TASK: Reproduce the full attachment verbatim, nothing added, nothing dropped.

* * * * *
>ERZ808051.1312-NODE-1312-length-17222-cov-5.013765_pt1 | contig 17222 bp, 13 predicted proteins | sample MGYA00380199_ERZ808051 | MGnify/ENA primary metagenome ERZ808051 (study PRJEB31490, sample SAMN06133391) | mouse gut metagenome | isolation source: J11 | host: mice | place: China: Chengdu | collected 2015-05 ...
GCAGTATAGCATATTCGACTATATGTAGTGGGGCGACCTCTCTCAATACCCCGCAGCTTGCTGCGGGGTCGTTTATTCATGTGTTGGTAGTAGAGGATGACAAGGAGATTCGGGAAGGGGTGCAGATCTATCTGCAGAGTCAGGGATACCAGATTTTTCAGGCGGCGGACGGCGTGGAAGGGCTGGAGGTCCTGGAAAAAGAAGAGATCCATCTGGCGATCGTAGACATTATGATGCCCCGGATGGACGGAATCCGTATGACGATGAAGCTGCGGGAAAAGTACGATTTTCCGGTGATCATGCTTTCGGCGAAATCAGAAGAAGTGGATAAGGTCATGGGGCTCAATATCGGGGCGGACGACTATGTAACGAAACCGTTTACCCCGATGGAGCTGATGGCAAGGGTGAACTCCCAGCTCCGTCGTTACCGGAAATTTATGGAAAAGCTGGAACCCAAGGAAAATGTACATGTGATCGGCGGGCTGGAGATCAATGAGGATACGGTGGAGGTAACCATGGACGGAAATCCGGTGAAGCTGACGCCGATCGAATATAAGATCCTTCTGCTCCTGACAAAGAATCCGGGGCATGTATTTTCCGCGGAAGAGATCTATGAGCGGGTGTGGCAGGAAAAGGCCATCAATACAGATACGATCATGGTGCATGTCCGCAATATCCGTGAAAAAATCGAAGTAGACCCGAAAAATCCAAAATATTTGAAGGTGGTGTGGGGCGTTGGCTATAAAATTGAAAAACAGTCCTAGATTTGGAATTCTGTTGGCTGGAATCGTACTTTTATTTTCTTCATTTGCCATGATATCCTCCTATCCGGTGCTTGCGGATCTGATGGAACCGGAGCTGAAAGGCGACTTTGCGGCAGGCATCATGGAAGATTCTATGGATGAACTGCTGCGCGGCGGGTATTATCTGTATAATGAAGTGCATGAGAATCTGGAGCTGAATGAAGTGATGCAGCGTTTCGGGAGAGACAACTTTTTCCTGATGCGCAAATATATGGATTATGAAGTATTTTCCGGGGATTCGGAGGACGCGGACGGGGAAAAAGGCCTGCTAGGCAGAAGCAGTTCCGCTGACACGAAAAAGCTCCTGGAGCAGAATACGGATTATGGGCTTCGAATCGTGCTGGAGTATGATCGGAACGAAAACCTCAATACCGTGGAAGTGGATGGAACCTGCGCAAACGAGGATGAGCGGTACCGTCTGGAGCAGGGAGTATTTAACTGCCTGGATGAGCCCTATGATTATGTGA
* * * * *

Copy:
>ERZ808051.1312-NODE-1312-length-17222-cov-5.013765_pt1 | contig 17222 bp, 13 predicted proteins | sample MGYA00380199_ERZ808051 | MGnify/ENA primary metagenome ERZ808051 (study PRJEB31490, sample SAMN06133391) | mouse gut metagenome | isolation source: J11 | host: mice | place: China: Chengdu | collected 2015-05 ...
GCAGTATAGCATATTCGACTATATGTAGTGGGGCGACCTCTCTCAATACCCCGCAGCTTGCTGCGGGGTCGTTTATTCATGTGTTGGTAGTAGAGGATGACAAGGAGATTCGGGAAGGGGTGCAGATCTATCTGCAGAGTCAGGGATACCAGATTTTTCAGGCGGCGGACGGCGTGGAAGGGCTGGAGGTCCTGGAAAAAGAAGAGATCCATCTGGCGATCGTAGACATTATGATGCCCCGGATGGACGGAATCCGTATGACGATGAAGCTGCGGGAAAAGTACGATTTTCCGGTGATCATGCTTTCGGCGAAATCAGAAGAAGTGGATAAGGTCATGGGGCTCAATATCGGGGCGGACGACTATGTAACGAAACCGTTTACCCCGATGGAGCTGATGGCAAGGGTGAACTCCCAGCTCCGTCGTTACCGGAAATTTATGGAAAAGCTGGAACCCAAGGAAAATGTACATGTGATCGGCGGGCTGGAGATCAATGAGGATACGGTGGAGGTAACCATGGACGGAAATCCGGTGAAGCTGACGCCGATCGAATATAAGATCCTTCTGCTCCTGACAAAGAATCCGGGGCATGTATTTTCCGCGGAAGAGATCTATGAGCGGGTGTGGCAGGAAAAGGCCATCAATACAGATACGATCATGGTGCATGTCCGCAATATCCGTGAAAAAATCGAAGTAGACCCGAAAAATCCAAAATATTTGAAGGTGGTGTGGGGCGTTGGCTATAAAATTGAAAAACAGTCCTAGATTTGGAATTCTGTTGGCTGGAATCGTACTTTTATTTTCTTCATTTGCCATGATATCCTCCTATCCGGTGCTTGCGGATCTGATGGAACCGGAGCTGAAAGGCGACTTTGCGGCAGGCATCATGGAAGATTCTATGGATGAACTGCTGCGCGGCGGGTATTATCTGTATAATGAAGTGCATGAGAATCTGGAGCTGAATGAAGTGATGCAGCGTTTCGGGAGAGACAACTTTTTCCTGATGCGCAAATATATGGATTATGAAGTATTTTCCGGGGATTCGGAGGACGCGGACGGGGAAAAAGGCCTGCTAGGCAGAAGCAGTTCCGCTGACACGAAAAAGCTCCTGGAGCAGAATACGGATTATGGGCTTCGAATCGTGCTGGAGTATGATCGGAACGAAAACCTCAATACCGTGGAAGTGGATGGAACCTGCGCAAACGAGGATGAGCGGTACCGTCTGGAGCAGGGAGTATTTAACTGCCTGGATGAGCCCTATGATTATGTGA